'Cruel and unusual'
But Hafemeister, who has written about alternatives to the traditional criminal justice system for the mentally ill, explained that the definition of a "qualified professional" is a loose one.
"Some would argue for inmates, all that is required is medication," he said, meaning anyone with a medical degree, from a physician to a psychiatrist, could be considered qualified.
"Often it's very expensive. They're only willing to come in for an hour a week, and they zoom through very quickly. It can be a very cursory examination," Hafemeister said.
Slevin was detained for 22 months, released in June of 2007 without ever having been given a trial. By the time he was freed, he was deemed mentally incompetent, and his charges were dropped.
Slevin claims the only response he got while in Dona Ana Detention Center to his repeated requests for antidepressants was an increase in sedatives. Other mentally ill inmates at Dona Ana, according to the class-action lawsuit, struggled to get adequate care as well. One allegedly was punished by a medical technician, who discontinued his medications for two weeks; others complained of side effects but were not offered alternatives, the suit said.
“A jail like Dona Ana County was trying for years to cut costs, and nothing would force them to spend the money that they’re constitutionally required to,” Brendan Egan, an attorney who represented the plaintiffs on behalf of the ACLU and is now in private practice, told msnbc.com. “It’s cruel and unusual punishment. They weren’t willing to put money into it, even though they made money off of this jail. They’re paying the price for how they treated people for years.”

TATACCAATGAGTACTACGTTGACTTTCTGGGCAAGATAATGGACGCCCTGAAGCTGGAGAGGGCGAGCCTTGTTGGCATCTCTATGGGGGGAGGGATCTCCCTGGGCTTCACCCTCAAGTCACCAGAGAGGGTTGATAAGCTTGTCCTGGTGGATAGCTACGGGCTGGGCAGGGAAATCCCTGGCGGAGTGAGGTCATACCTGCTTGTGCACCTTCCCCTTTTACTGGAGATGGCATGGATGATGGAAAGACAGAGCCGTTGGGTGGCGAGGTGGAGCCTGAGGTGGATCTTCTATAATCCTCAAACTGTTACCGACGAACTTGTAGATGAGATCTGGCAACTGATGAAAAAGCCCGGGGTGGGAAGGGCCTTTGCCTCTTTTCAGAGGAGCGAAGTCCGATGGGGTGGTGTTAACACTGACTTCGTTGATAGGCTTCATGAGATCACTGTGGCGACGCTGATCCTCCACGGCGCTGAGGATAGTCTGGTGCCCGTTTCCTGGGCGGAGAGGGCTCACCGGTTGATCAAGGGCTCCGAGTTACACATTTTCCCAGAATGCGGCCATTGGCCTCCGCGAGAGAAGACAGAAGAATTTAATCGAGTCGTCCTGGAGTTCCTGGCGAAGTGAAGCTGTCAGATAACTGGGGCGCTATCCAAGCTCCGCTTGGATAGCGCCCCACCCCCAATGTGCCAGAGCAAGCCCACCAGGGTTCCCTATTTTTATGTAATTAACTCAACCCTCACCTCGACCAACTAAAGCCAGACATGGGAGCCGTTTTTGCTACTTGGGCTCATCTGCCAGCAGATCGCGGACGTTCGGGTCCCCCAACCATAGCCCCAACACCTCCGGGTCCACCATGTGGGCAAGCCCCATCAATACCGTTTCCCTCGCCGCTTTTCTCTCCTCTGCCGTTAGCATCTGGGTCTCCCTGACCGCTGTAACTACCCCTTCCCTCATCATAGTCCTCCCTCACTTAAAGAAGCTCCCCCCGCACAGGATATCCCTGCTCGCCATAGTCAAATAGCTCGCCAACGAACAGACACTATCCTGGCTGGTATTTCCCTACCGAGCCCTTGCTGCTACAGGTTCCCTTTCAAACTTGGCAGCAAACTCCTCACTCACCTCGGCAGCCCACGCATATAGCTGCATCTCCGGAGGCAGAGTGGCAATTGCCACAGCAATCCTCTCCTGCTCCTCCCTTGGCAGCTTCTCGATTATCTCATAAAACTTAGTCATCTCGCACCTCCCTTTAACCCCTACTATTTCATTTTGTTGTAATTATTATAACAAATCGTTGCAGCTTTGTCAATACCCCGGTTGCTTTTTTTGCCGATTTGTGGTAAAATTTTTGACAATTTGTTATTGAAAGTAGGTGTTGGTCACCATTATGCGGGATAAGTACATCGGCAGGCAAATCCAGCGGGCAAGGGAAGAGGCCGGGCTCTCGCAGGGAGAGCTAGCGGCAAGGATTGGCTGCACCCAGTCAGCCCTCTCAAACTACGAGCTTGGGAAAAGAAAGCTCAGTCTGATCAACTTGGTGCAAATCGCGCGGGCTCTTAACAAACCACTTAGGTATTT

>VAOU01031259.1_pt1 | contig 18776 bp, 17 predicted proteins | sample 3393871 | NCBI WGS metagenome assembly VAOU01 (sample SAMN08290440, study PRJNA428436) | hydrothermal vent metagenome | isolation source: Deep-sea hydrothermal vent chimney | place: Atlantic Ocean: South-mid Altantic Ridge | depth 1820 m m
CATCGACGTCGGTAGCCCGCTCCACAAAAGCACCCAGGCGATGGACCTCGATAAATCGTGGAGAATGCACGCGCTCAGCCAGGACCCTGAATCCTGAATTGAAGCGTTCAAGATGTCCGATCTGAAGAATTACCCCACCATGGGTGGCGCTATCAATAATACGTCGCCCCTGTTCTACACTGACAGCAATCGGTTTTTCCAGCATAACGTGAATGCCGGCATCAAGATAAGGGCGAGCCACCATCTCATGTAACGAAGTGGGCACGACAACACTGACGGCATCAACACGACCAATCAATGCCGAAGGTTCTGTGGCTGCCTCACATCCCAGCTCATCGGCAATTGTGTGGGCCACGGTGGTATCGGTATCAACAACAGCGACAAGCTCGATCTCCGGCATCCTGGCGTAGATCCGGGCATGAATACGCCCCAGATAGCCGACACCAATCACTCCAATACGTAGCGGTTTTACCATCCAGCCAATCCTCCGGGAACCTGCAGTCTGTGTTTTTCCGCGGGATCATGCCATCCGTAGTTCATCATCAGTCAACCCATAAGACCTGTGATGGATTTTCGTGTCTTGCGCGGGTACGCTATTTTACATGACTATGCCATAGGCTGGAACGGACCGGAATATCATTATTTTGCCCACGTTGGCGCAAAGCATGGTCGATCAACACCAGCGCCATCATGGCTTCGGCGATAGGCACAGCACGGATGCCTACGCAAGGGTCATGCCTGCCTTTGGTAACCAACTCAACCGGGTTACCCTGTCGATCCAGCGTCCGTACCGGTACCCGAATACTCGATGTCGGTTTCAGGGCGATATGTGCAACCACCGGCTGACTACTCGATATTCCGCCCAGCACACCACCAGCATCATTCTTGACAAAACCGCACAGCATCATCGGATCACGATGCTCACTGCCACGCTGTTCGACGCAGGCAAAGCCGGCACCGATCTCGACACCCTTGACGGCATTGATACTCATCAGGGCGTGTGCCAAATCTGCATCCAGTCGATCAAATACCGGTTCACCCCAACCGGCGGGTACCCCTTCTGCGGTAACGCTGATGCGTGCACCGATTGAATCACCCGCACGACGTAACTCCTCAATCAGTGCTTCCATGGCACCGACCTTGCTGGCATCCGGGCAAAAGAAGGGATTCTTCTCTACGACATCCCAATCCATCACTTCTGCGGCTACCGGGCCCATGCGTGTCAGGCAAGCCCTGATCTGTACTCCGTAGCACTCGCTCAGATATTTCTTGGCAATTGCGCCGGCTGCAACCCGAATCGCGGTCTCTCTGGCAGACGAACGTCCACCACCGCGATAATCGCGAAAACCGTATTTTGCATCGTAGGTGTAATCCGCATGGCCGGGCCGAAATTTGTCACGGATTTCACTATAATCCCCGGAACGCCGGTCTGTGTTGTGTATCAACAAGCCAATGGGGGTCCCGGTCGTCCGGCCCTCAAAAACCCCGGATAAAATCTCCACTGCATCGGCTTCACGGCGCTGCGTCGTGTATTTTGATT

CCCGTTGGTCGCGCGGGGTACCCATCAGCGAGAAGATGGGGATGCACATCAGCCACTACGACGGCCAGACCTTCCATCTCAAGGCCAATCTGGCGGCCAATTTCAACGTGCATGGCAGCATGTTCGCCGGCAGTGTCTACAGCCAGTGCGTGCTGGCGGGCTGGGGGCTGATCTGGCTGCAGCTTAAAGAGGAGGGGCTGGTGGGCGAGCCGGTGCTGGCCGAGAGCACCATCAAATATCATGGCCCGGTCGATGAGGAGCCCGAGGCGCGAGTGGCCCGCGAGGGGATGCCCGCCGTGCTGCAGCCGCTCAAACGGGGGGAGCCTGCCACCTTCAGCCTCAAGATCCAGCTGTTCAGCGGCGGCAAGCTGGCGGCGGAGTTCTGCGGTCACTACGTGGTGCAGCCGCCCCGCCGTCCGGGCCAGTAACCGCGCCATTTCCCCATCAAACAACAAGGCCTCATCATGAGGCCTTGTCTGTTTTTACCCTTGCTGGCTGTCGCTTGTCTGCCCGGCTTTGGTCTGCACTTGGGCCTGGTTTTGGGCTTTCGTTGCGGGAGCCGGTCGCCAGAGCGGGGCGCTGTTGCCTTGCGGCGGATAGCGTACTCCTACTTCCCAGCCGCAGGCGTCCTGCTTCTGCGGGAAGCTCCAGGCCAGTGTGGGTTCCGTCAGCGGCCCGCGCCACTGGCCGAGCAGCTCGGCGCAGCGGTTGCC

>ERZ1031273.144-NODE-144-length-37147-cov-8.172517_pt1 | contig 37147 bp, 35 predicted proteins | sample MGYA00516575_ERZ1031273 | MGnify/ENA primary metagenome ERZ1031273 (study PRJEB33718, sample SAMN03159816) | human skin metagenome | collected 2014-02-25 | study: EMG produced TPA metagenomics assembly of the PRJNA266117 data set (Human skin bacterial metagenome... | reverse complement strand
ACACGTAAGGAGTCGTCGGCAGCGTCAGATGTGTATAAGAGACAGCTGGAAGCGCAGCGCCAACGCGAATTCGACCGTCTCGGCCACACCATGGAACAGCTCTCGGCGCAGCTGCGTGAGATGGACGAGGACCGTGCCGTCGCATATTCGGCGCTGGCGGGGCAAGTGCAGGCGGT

The primary plaintiff named in that suit, Jaime Bravo, was jailed from April 2007 until February 2008 after a domestic dispute. Bravo had depression, anxiety and acute psychosis, the suit said.
Four times during his detainment, Bravo attempted suicide, and each time he was then put in a padded cell or a restraint cell, said court documents.
“On or about November 15, 2007, Mr. Bravo made a fourth suicide attempt, by cutting his arm with a razor blade, necessitating stitches. DACDC staff placed him in a padded cell as a consequence … On or about November 16, 2007, Mr. Bravo tore out his sutures. DACDC staff placed him in a restraint chair as a consequence.”
In jail, mental illness will 'get exponentially worse'